Watching the videos of it all unravelling, listening to the young people embroiled in such displays and acts of violence and blatant disregard for… well… anything, I was angry; no — furious. But at what or at whom? “Who is to blame?” was one of the first questions cropping up in people’s minds, alongside “How could they?!” and “Why?”. In essence people were grieving very shortly after the destruction not only for the material goods damaged, lost, stolen or burned but for the displays of violence, anger, pain, disrespect, greed and so many other qualities we don’t like to think of. Humanity; humility; modesty; shame; pity even? Where were any of these qualities in the people on the streets erupting in what can only be described as wild behaviour. That said, I can’t help but think that some wild animals would only display such emotions and behaviour with good reason. And so the question on everybodies lips is just that, “Why did this happen?”

I, my family, friends and colleagues have all had the conversation that is the topic of the week or soon to be month and just discussing it raises temperatures and emotions. Theories are ranging from “wild disregard and a lack of respect” to the unsurprising “state of the economy”. I would like to add to that my own “state of society” theory. What is “under the surface” or under everyone’s skin? What […]

By |August 20th, 2011|Animal Assisted Therapy|0 Comments

HumAnima is interviewed by West Midlands BIP!

Hello again everybody!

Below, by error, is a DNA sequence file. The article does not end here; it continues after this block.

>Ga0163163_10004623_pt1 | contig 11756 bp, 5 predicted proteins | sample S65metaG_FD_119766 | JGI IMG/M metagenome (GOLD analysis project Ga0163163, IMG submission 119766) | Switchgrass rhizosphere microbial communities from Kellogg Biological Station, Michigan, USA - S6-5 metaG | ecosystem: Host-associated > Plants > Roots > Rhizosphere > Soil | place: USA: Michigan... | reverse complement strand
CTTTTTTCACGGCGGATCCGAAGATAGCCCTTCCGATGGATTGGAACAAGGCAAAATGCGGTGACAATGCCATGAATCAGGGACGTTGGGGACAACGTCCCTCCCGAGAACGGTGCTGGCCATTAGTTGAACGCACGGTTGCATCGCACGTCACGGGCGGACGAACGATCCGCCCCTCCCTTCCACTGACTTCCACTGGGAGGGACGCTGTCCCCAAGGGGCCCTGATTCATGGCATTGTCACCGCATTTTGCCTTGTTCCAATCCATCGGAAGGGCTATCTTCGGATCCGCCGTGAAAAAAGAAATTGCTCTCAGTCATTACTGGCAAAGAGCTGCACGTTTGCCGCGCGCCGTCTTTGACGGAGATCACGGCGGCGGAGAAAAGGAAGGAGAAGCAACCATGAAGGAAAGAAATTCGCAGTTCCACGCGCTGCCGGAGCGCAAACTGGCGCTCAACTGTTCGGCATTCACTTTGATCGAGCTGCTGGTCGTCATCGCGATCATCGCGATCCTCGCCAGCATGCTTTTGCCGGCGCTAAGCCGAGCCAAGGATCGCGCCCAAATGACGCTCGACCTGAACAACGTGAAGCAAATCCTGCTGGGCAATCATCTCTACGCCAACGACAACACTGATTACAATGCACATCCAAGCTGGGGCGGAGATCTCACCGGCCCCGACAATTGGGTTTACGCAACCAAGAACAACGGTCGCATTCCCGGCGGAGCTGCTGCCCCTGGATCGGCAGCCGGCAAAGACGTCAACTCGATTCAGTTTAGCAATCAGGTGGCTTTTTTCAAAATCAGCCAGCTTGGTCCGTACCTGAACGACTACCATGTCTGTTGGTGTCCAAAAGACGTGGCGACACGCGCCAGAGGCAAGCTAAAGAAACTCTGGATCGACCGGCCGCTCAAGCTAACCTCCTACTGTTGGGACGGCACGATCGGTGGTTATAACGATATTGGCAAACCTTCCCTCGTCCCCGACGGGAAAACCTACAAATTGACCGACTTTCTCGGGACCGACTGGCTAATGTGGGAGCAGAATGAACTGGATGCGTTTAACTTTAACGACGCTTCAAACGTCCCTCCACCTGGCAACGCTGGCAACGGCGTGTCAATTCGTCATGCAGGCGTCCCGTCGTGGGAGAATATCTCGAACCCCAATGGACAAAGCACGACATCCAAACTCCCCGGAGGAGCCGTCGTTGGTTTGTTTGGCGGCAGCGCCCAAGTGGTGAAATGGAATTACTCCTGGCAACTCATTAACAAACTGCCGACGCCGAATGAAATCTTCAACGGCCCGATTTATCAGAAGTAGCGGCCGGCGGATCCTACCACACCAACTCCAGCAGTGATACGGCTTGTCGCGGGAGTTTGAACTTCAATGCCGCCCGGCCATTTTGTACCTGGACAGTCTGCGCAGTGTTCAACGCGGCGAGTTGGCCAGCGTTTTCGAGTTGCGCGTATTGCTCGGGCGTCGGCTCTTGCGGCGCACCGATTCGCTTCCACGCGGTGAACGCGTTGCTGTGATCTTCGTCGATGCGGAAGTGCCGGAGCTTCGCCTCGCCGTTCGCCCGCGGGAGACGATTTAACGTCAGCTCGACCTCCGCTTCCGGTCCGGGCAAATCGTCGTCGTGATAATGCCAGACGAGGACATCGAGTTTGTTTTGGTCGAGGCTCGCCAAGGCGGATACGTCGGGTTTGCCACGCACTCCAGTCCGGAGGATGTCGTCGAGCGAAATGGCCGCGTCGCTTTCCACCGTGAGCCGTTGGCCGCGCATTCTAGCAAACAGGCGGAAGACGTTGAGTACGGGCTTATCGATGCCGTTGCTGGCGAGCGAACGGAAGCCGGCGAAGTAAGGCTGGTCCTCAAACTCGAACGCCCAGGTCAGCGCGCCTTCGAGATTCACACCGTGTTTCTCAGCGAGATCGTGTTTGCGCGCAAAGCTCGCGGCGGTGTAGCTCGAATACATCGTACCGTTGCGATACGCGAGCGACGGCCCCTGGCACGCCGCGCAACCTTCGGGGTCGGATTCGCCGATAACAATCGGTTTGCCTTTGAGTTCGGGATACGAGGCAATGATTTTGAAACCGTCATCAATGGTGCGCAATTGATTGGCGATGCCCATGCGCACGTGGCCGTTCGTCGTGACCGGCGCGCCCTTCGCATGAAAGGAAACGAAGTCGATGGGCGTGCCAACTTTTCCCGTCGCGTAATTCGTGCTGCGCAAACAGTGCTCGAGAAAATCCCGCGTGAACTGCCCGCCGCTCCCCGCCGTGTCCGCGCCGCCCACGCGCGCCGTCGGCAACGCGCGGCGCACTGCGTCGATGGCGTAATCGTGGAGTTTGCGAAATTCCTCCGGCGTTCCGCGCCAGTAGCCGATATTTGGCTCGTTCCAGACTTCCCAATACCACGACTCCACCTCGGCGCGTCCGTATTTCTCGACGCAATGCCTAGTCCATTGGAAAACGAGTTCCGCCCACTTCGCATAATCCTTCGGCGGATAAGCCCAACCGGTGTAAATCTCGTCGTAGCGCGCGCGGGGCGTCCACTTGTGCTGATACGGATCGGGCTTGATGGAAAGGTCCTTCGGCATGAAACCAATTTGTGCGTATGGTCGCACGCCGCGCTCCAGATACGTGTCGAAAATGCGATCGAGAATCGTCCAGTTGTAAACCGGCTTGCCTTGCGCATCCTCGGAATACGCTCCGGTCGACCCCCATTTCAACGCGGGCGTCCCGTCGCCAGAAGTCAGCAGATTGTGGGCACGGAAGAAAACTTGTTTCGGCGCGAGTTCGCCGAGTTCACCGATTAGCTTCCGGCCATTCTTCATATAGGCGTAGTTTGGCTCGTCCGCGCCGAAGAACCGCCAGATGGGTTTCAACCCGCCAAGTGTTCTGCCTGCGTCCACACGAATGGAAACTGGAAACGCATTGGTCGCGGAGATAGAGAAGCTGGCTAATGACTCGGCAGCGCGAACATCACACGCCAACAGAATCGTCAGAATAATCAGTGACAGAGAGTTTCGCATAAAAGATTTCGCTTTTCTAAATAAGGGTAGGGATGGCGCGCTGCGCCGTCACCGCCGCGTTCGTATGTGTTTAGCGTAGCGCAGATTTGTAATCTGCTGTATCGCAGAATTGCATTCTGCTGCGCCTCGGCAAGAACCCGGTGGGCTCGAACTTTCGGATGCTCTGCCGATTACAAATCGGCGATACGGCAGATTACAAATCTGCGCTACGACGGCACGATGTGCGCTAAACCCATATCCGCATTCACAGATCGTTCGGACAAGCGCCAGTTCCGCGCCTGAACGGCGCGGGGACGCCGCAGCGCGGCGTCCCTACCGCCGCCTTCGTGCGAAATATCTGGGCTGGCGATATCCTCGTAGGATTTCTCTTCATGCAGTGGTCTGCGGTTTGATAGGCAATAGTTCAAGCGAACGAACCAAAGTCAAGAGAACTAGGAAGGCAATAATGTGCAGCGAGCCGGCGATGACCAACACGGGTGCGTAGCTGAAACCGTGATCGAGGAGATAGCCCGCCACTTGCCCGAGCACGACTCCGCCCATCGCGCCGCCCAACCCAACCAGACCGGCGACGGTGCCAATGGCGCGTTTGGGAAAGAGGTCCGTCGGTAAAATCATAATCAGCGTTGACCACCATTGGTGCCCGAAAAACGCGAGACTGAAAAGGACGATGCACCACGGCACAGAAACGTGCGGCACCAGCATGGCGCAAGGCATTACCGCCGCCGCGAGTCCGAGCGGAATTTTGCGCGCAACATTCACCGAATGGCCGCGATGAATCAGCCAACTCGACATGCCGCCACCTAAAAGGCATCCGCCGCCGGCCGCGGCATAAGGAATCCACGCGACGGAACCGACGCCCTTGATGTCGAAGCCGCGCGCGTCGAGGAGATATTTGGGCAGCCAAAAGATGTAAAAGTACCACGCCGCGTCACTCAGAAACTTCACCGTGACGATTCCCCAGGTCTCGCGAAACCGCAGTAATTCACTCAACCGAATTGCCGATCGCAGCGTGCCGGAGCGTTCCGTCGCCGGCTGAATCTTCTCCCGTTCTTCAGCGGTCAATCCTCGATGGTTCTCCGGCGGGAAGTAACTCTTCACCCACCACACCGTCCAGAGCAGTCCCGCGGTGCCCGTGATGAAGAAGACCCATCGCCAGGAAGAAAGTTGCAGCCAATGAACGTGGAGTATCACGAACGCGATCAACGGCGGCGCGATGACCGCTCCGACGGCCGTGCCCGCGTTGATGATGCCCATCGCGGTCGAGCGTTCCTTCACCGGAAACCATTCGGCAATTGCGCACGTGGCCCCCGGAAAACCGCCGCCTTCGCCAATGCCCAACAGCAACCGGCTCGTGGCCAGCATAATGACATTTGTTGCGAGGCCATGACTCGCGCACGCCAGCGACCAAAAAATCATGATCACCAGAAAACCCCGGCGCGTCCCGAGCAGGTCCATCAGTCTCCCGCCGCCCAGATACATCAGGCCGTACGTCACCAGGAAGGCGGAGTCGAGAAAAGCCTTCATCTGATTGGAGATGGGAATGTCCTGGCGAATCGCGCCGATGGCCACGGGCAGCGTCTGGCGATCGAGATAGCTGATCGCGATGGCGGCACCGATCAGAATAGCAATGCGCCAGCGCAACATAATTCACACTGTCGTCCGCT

Recently HumAnima CIC was fortunate enough to be interviewed by the lovely Judith Radcliffe of West Midlands Business Information Partnership (BIP). You can find out more about HumAnima CIC’s origins and the Director’s inspiration, reasoning and influence behind starting this social enterprise! It is in 2 parts so please find the links below:

West Midlands BIP Interview – Part 1

West Midlands BIP Interview – Part 2

Animal Human Interaction: Research & Practice Newsletter of Division 17, APA

AHI Newsletter Autumn 2011

Please find attached (click the above link) the latest Animal-Human Interaction Newsletter. Filled with lots of information regarding the human-animal bond and the latest research from contributors all over the world. HumAnima CIC’s Director & Counsellor, Kathryn has herself contributed to this edition of the newsletter! Enjoy!!

Exciting Times developing with HumAnima’s Therapy Dog, Flossie

It’s been a year and 7 months since HumAnima CIC was officially formed. It’s been a journey and a half and it can and I imagine it will be comparable to an oceangoing voyage across calm and stormy seas. I am, Chris Columbus, discovering new lands and peoples, expanding my perceptions and knowledge and seeing what I can bring to others. An adventurer I guess. The ship needs to be well maintained, cared for, ship-shape and tip top and so far since her launch we are getting a feel for the waters and charting our route.

Last weekend, I had a fantastic time with Flossie on the Society For Companion Animal Studies (SCAS) newly set up Practical Therapy Dog Training. The training took place at the Dog’s Trust in Uxbridge and admittedly getting there was the first challenge of the weekend. We arrived at Denham late Saturday afternoon and our first trial involved finding our way to the B&B. Because of where the training was we had to stay overnight. We stayed at a wonderful B&B called Tilehouse Lodge. Flossie and I had a lovely 2 mile walk to the B&B along country roads and next to a small air field and next to a small caravan club. It was a beautiful day and we were very lucky to have beautiful weather and quiet conditions during our stroll. Flossie was packed with her little pannier and I with my trusty rucksack, we were like Dick Whittington and his cat (I don’t think Floss would approve of that comparison…).